Saturday, April 18, 2009

From 529 to 2009 via the telescope

One of the distinguishing features of humans is the ability to communicate complex thoughts. This ability is mastered at various levels by different humans, and those who have exceptional abilities are sought out. It the beginning they were shamans, but when civilizations were born some 6,000 years ago, they were structured in teaching and leadership organizations.

In the western culture, the oldest written historical records of such organizations are from the pharaonic dynasties. They were in charge of the calendar, court protocols and the training of rulers among other things. For example, a pharaoh had to be trained to become able to perform such feats as being in control of a lion, or riding a chariot at full speed on a dirt road charging an enemy army without getting hurt.

The techniques are the same as those used today, viz. forms of deep concentration like mindfulness, autogenic training, or meditation. These exceptional human's creative process is esoteric, as opposed to the exoteric process of us "normal" humans. The esotericism can be mystical (like in Kūkai's Shingon-shu or Abu Bakr's Sufism) or scientific (like in Jacques Derrida's deconstruction).

An example more close to us is the creative method of inventing mathematical theories. Until the beginning of last century, mathematics was organized along a number of disciplines, like number theory, calculus, geometry, etc. Then the so-called crisis of foundations, which lasted for about thirty years, broke out until new theories on ordered sets, lattices, topological spaces, groups, rings, fields, vector spaces, partial differential equations, etc. made it possible to reorganize mathematics from the point of view of structure.

In 1935 the members of the Bourbaki seminar started working on the multi-volume treatise “The Elements of Mathematics,” which is published under the nom de plume “Nicolas Bourbaki.” The way general structure theory is used to creatively extend mathematics is intellectually equivalent to Kūkai's process of reading sutras horizontally.

Benedetto da Norcia (480 - 547)Back to Egypt. The pharaonic leadership organizations later metamorphose under Christian influence and infiltrate into Europe in the form of monasteries. If a date important to us has to be set, it would be 529, when Benedict of Nursia built the abbey at Monte Cassino, which was the first modern western think tank. In fact, when for the first electronic imaging symposium of this Millennium John McCann and I were looking for a framing story for our welcome letter, we wrote a fictional account that we placed at Monte Cassino at the imaginary first imaging conference of the previous Millennium:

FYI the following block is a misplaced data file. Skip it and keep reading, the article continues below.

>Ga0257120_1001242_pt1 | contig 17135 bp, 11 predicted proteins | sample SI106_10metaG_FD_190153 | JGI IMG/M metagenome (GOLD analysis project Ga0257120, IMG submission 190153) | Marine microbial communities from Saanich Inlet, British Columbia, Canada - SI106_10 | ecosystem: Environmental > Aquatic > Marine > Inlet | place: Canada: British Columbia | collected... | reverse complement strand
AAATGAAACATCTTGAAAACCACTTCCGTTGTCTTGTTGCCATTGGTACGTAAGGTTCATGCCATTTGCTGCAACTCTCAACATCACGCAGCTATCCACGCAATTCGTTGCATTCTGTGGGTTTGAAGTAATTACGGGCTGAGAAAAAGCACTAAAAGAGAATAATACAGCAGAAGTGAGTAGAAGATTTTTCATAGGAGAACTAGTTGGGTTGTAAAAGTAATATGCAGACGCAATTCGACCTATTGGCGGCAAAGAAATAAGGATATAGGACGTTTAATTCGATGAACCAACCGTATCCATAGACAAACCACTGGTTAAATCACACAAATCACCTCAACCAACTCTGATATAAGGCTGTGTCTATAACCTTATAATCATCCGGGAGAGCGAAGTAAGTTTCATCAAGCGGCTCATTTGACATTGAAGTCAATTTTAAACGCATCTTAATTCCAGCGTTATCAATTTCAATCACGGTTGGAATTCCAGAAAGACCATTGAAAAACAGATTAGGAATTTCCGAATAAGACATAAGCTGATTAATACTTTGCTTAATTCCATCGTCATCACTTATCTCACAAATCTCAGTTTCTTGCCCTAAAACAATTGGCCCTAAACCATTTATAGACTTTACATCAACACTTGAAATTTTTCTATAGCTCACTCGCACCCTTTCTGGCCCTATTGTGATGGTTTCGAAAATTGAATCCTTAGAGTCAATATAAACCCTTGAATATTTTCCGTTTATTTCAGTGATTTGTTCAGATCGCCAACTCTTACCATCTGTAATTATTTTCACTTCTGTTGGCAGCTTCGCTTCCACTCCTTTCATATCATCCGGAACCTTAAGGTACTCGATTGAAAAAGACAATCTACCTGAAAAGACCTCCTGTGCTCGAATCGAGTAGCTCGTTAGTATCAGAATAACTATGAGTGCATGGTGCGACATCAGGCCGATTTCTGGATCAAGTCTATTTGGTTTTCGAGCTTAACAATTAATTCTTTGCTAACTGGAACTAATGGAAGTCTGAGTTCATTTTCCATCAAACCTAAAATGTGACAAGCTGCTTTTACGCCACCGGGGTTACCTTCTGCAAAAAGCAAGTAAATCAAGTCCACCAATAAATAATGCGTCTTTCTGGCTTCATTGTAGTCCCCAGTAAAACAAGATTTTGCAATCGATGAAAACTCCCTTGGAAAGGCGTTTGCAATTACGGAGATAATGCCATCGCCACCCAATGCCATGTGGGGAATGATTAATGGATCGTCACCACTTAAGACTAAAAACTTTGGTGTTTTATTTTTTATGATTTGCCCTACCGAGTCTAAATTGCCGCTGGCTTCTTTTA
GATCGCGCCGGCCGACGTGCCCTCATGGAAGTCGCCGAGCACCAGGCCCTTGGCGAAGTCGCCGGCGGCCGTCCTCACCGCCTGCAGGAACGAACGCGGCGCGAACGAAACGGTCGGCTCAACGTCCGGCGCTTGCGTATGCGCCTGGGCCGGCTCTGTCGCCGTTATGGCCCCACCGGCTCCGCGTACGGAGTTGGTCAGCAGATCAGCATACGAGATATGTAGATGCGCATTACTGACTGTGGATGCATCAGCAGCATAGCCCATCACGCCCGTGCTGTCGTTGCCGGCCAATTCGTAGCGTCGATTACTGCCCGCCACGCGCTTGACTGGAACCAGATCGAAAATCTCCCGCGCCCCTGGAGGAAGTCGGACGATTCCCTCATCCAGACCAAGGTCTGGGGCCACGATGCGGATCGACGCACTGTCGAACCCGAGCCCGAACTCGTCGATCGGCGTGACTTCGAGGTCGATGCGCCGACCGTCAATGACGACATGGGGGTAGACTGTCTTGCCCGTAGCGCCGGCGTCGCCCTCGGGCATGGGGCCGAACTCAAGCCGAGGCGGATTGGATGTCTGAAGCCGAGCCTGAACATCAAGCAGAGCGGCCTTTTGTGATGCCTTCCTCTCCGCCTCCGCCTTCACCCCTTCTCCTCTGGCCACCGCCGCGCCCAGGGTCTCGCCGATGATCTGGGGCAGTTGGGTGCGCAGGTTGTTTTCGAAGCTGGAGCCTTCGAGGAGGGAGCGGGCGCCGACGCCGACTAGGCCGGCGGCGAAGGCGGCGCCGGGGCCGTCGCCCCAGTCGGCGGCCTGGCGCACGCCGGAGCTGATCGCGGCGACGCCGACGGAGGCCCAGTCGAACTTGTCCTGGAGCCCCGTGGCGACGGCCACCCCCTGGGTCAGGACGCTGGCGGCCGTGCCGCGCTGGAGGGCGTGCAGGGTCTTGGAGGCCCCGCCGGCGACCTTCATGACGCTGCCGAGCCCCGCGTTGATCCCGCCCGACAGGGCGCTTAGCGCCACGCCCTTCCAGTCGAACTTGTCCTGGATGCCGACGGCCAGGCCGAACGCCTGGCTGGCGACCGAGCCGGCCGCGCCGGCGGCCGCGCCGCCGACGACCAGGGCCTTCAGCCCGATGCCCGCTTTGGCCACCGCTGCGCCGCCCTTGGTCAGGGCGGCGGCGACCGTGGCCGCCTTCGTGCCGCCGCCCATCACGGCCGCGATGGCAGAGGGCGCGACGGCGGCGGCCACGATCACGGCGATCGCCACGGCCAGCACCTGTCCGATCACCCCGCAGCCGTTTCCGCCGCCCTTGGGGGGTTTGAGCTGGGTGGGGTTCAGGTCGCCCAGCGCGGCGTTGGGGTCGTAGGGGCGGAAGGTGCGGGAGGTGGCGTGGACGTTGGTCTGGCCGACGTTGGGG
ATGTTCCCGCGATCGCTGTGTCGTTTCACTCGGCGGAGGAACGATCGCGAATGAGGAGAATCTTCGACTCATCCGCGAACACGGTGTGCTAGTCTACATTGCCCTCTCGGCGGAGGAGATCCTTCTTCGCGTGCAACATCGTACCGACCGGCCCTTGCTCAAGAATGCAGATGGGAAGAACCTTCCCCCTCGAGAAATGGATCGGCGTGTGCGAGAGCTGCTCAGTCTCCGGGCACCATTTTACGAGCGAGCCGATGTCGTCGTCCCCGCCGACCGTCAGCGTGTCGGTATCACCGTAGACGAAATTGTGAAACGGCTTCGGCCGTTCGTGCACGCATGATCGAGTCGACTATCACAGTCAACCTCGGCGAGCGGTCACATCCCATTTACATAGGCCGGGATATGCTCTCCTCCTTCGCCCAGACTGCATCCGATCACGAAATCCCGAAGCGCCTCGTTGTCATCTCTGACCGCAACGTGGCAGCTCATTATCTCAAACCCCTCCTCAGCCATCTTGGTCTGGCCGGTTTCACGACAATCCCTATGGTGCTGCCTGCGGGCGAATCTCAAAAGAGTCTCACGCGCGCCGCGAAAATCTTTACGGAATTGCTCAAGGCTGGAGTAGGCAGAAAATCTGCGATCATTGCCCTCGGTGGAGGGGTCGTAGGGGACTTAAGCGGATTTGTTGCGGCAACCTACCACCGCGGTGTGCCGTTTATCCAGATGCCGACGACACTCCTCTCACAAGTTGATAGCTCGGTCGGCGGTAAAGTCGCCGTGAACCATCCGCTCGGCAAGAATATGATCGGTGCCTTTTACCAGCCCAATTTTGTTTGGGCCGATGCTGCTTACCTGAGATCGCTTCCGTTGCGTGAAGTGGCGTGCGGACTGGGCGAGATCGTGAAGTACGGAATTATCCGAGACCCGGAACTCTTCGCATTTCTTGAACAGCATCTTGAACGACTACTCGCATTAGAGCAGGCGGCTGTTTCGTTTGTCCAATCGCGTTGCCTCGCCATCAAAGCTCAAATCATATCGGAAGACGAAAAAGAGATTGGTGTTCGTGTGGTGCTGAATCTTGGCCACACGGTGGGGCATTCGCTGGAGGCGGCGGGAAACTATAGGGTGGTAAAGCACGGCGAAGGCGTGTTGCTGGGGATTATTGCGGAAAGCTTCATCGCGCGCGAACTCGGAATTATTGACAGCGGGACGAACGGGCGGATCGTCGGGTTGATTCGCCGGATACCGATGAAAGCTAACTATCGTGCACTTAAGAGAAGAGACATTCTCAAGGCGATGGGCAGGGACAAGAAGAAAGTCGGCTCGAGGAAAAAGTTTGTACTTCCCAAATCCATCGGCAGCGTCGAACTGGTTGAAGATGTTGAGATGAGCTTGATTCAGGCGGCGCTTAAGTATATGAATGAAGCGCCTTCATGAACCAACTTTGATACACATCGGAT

On 23 January 1000, Rodulfus Glaber of Auxerre finally reached sight of the symposium site on Montecassino. He was carrying a precious document from Amalfi, where he had met Ibn Sina (Avicenna) who was on his way to the new Dar al-ilm science library in Cairo to research for his Canon of Medicine. Avicenna gave him a copy of the Chinese Diamond Sutra scroll, the first printed document. While Glaber was admiring the print quality of the images, Avicenna had told him, that was nothing compared to the new imaging science invention that will dominate the new millennium, mentioning a paper by al-Hasan Ibn al-Haytham (Alhazen) on the camera obscura. At Montecassino, Glaber was burning to meet a monk from Malmsbury Abbey to discuss with him how the Canterbury School of manuscript illumination could catch up with these new inventions. Glaber was also somewhat anxious, because according to Benedectine Regula Magistri XXXVIII he had to give the luncheon lecture for the whole week.